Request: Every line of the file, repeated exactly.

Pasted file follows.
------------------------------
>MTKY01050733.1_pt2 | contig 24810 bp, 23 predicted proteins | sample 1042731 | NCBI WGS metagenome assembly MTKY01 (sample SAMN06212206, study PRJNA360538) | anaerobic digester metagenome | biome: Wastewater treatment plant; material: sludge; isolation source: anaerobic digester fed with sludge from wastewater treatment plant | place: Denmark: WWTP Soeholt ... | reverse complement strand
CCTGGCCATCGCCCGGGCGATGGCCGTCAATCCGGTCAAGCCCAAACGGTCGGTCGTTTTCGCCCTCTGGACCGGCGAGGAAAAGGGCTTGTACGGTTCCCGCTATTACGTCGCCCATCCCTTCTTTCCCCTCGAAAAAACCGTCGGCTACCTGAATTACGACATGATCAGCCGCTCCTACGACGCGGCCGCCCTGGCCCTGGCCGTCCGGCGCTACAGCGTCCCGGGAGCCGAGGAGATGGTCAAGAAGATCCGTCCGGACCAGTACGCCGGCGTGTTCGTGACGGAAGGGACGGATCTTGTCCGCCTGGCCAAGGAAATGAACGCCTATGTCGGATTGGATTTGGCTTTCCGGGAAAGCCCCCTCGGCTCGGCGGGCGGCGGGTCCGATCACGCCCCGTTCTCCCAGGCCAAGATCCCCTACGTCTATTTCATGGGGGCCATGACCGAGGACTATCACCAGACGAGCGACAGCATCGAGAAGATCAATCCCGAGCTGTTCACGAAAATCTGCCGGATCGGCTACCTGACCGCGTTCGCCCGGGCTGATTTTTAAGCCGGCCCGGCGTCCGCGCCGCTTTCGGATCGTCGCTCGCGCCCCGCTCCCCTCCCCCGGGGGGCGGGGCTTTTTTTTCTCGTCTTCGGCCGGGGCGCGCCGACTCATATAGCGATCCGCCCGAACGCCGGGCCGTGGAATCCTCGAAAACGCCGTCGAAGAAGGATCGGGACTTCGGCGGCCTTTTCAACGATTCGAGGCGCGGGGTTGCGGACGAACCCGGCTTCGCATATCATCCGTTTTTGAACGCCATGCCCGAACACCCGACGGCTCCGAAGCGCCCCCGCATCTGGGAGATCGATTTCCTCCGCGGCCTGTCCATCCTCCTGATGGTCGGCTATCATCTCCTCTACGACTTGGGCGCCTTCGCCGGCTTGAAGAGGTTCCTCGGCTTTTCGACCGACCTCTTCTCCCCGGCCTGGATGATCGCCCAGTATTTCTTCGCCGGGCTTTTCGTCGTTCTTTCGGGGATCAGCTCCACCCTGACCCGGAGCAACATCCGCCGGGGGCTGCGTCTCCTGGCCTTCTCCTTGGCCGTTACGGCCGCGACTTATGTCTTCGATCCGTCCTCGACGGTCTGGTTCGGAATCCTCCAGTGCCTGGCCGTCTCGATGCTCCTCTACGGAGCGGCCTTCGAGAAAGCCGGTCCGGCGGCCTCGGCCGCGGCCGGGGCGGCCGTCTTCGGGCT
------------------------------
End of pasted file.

>MTKY01050733.1_pt2 | contig 24810 bp, 23 predicted proteins | sample 1042731 | NCBI WGS metagenome assembly MTKY01 (sample SAMN06212206, study PRJNA360538) | anaerobic digester metagenome | biome: Wastewater treatment plant; material: sludge; isolation source: anaerobic digester fed with sludge from wastewater treatment plant | place: Denmark: WWTP Soeholt ... | reverse complement strand
CCTGGCCATCGCCCGGGCGATGGCCGTCAATCCGGTCAAGCCCAAACGGTCGGTCGTTTTCGCCCTCTGGACCGGCGAGGAAAAGGGCTTGTACGGTTCCCGCTATTACGTCGCCCATCCCTTCTTTCCCCTCGAAAAAACCGTCGGCTACCTGAATTACGACATGATCAGCCGCTCCTACGACGCGGCCGCCCTGGCCCTGGCCGTCCGGCGCTACAGCGTCCCGGGAGCCGAGGAGATGGTCAAGAAGATCCGTCCGGACCAGTACGCCGGCGTGTTCGTGACGGAAGGGACGGATCTTGTCCGCCTGGCCAAGGAAATGAACGCCTATGTCGGATTGGATTTGGCTTTCCGGGAAAGCCCCCTCGGCTCGGCGGGCGGCGGGTCCGATCACGCCCCGTTCTCCCAGGCCAAGATCCCCTACGTCTATTTCATGGGGGCCATGACCGAGGACTATCACCAGACGAGCGACAGCATCGAGAAGATCAATCCCGAGCTGTTCACGAAAATCTGCCGGATCGGCTACCTGACCGCGTTCGCCCGGGCTGATTTTTAAGCCGGCCCGGCGTCCGCGCCGCTTTCGGATCGTCGCTCGCGCCCCGCTCCCCTCCCCCGGGGGGCGGGGCTTTTTTTTCTCGTCTTCGGCCGGGGCGCGCCGACTCATATAGCGATCCGCCCGAACGCCGGGCCGTGGAATCCTCGAAAACGCCGTCGAAGAAGGATCGGGACTTCGGCGGCCTTTTCAACGATTCGAGGCGCGGGGTTGCGGACGAACCCGGCTTCGCATATCATCCGTTTTTGAACGCCATGCCCGAACACCCGACGGCTCCGAAGCGCCCCCGCATCTGGGAGATCGATTTCCTCCGCGGCCTGTCCATCCTCCTGATGGTCGGCTATCATCTCCTCTACGACTTGGGCGCCTTCGCCGGCTTGAAGAGGTTCCTCGGCTTTTCGACCGACCTCTTCTCCCCGGCCTGGATGATCGCCCAGTATTTCTTCGCCGGGCTTTTCGTCGTTCTTTCGGGGATCAGCTCCACCCTGACCCGGAGCAACATCCGCCGGGGGCTGCGTCTCCTGGCCTTCTCCTTGGCCGTTACGGCCGCGACTTATGTCTTCGATCCGTCCTCGACGGTCTGGTTCGGAATCCTCCAGTGCCTGGCCGTCTCGATGCTCCTCTACGGAGCGGCCTTCGAGAAAGCCGGTCCGGCGGCCTCGGCCGCGGCCGGGGCGGCCGTCTTCGGGCT